Less than four months after completing my Next Level DJ residency in El Salvador I found myself back at La Casa Tomada in San Salvador, our team’s home base for the first half of our trip. I met up with half a dozen participants from the our program, including MC’s Blaze Uno, dancers Stimpy and B-Girl Mangandi, and Ivan “DJ Lebanjy” Velasco, who ended up co-teaching a group of teenagers with me during the second half of our residency in the city of Soyapango. We were joined by our videographer Jose and Fran, who runs the music studio at Casa Tomada. We had an informal lunch, discussing hip hop, reminiscing on Next Level, and talking about Salvadoran life in general. A highlight of the trip was with Lebanjy, who was helping to organize a “Social Circus” event, which promotes peace and community through circus arts such as acrobatics. It brought together a great cross section of the community to one of San Salvador’s most impoverished communities.
Soon after finalizing my travel plans for El Salvador we found out that Carlos “Cue Bass” Godinez was selected for the Global Next Level program back in the States, during the exact time I was returning. Although I was thrilled that he was selected, I was a bit disappointed he was not around, as he was one of the people I had bonded with the most. Beyond his skills as a DJ and producer Cue Bass is a very thoughtful and caring guy. Prior to me coming out, we had discussed doing an event, such as a performance or release party for a zine that the NL El Salvador team’s been working on, but due to scheduling conflicts we decided to keep things informal.
I also found out that my in-laws, both Salvadoran natives currently residing in the U.S., would be in the country. With this new development, my plans for a Salvadoran hip hop immersion tour were balanced with family time, which led to a well-rounded trip that gave me more insight to Salvadoran life and the role of hip hop in the country.
Prior to meeting up with the NL crew my fiancee and I spent a few days two hours west of San Salvador, near the Guatemalan border. Unlike the chaotic feel of the sprawling capital, the smaller towns and villages we visited were much calmer with stronger tradition, including indigenous and African influence. I had to chuckle when I saw the moto-taxis zipping around, reminding me of the “bejajs” I saw during a trip to east Africa last summer. Sure enough, they were the same models of the Indian-based Bejaj motorcycle company, serving as a reminder of the many forms that globalization takes. Besides the people, I enjoyed looking at the number of murals dotting the landscape. Many reflected traditional village life or religious beliefs while others documented gang conflicts. On the downside, there weren’t as many opportunities for youth to learn about hip hop culture or the arts, in comparison to San Salvador.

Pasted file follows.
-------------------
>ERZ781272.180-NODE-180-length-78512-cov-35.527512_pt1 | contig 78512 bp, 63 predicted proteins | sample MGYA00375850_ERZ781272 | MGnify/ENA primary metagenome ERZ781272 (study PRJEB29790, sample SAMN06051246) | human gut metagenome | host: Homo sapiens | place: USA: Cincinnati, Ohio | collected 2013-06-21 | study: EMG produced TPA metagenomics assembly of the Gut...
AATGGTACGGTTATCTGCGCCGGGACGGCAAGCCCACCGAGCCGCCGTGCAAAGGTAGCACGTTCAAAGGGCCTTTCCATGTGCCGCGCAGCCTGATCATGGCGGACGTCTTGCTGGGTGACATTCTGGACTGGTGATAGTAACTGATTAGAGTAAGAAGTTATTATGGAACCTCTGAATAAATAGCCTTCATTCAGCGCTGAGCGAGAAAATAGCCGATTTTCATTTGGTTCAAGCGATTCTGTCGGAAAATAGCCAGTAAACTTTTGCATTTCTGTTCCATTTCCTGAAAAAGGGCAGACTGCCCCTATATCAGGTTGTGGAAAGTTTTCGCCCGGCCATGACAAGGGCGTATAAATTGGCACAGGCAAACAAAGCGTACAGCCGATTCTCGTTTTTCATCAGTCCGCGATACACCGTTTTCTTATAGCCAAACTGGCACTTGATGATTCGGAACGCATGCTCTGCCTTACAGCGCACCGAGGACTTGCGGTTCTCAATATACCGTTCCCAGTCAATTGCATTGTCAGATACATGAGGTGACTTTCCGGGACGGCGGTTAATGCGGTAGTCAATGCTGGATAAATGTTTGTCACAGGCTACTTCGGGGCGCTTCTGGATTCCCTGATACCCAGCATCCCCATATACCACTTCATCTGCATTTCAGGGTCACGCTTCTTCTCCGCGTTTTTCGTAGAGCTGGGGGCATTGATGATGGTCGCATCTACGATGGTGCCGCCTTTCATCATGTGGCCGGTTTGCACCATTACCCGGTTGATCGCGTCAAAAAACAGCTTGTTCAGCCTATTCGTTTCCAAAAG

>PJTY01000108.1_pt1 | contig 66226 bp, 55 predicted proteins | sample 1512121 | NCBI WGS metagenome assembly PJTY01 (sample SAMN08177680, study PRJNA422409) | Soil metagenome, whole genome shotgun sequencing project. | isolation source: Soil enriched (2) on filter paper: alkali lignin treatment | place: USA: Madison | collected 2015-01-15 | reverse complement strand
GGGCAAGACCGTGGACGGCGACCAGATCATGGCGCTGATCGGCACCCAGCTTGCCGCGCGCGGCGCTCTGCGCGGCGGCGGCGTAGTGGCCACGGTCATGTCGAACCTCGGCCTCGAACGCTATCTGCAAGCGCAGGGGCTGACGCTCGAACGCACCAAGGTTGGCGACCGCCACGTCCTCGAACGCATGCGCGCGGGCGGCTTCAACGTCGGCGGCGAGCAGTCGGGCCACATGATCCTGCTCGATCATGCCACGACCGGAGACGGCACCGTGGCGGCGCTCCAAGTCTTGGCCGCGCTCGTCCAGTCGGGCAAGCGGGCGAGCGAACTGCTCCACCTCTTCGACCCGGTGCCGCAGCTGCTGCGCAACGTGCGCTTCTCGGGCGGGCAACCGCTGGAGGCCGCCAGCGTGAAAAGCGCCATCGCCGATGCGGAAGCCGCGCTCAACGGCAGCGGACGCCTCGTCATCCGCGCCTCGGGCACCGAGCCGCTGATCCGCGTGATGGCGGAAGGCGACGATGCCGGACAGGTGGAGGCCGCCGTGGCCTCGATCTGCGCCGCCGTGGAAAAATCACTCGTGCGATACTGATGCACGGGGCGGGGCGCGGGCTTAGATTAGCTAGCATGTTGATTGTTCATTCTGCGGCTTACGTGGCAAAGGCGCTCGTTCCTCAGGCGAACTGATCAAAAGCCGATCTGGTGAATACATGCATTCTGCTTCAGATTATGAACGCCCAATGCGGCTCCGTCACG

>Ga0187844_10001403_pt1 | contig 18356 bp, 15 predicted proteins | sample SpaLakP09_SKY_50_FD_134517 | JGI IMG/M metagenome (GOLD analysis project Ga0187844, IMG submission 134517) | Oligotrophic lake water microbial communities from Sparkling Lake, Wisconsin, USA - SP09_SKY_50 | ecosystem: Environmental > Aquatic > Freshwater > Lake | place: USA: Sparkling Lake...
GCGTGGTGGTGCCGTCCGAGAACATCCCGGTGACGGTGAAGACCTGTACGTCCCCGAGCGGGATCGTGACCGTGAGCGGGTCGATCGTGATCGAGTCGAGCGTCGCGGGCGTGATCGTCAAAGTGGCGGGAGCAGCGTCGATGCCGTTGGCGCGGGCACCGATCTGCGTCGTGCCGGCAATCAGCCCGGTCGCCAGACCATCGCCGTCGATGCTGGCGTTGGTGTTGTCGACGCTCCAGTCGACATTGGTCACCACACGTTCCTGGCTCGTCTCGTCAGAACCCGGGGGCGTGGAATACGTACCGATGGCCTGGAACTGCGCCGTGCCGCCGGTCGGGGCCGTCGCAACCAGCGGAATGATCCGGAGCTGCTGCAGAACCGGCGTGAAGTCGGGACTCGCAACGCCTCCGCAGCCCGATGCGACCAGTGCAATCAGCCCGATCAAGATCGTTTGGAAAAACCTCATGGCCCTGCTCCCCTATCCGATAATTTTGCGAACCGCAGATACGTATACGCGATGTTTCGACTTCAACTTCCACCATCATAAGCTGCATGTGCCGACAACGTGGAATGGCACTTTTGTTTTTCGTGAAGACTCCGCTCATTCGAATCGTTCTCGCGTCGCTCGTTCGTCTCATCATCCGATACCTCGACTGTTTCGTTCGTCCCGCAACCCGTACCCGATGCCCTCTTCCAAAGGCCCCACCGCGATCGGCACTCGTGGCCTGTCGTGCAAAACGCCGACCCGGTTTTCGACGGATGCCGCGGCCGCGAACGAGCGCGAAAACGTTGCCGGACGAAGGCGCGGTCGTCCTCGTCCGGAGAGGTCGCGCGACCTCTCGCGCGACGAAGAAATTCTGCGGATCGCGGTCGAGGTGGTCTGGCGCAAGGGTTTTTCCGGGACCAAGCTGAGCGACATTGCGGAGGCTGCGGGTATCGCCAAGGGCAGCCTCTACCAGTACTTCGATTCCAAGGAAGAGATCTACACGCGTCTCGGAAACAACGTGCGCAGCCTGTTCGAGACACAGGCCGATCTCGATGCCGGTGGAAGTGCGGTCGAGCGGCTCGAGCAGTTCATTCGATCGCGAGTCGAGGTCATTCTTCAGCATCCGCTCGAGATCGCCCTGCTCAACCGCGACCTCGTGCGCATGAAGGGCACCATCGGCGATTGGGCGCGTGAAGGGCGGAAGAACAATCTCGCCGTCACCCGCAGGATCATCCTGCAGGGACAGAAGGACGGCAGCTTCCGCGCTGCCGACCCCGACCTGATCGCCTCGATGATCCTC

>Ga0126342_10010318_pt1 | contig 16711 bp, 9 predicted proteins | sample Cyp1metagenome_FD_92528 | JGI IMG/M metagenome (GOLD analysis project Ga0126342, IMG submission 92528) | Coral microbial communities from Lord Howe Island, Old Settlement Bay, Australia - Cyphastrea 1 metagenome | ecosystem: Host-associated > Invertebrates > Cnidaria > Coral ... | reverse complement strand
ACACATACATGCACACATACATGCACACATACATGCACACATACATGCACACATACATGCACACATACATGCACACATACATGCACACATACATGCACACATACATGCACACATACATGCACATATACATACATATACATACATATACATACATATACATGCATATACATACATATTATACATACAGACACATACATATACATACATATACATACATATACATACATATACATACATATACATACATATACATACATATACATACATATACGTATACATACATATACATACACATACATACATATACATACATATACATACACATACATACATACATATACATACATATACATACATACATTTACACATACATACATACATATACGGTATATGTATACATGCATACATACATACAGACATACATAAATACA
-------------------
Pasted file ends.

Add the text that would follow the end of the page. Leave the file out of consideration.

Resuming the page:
While I’ve become enamored with El Salvador over the course of three visits the violence or threat of violence is all too real. During Semana Santa, the holy week that precedes Easter, dozens of people were killed and nearly every Salvadoran I know in the country or in the U.S. has been directly touched by the violence, including the loss of loved ones. Unfortunately, one of the key topics during my conversation with the NL participants was the disappearance of Emilio “Milo” Bolaños one of El Salvador’s top b-boys, instructors, and a tireless promoter of the local scene. Rumors swirled, but ultimately nobody knew what happened to him. Determined that he wouldn’t be relegated to being just a statistic, Milo’s friends and family used social media to bring attention to his disappearance. Throughout Central America, people began painting murals commemorating him. When I returned to Oakland I immediately contacted my friend Desi, the founder of the Community Rejuvenation Project, a mural making and activist organization. Without hesitation he agreed to do a piece. Unfortunately, after five months there is still little information about Milo, but the mural was enthusiastically received in El Salvador and Milo’s mother reached out to Desi, thanking him for his work and solidarity.
Since its inception, hip hop has given marginalized people a voice, served as a positive stress release through creativity, and created opportunities for entrepreneurism. One of its greatest strengths is bringing people together, with Next Level helping connect us at a global level. Yet traveling around El Salvador and leaving the hip hop bubble, reggaeton, bachata, and cumbia dominated the soundscape contributing to questions of how hip hop will continue to evolve, what will fall under the umbrella, and how it can maintain its relevancy to the community. But ultimately, the question for me is what role can hip hop play in social change, addressing issues such as classism, racism, violence, and homophobia. Having the opportunity to return to El Salvador and build on the foundation provided by NL gave me a broader context to help address that question. Hip hop’s been around long enough to have traditions yet remains dynamic enough to reflect and adapt to the needs of the community. I look forward to continuing this work!
Daniel Zarazua is a DJ, educator, publisher and Next Level Alumnus. For more information on his work, visit his publishing company, Pochino Press.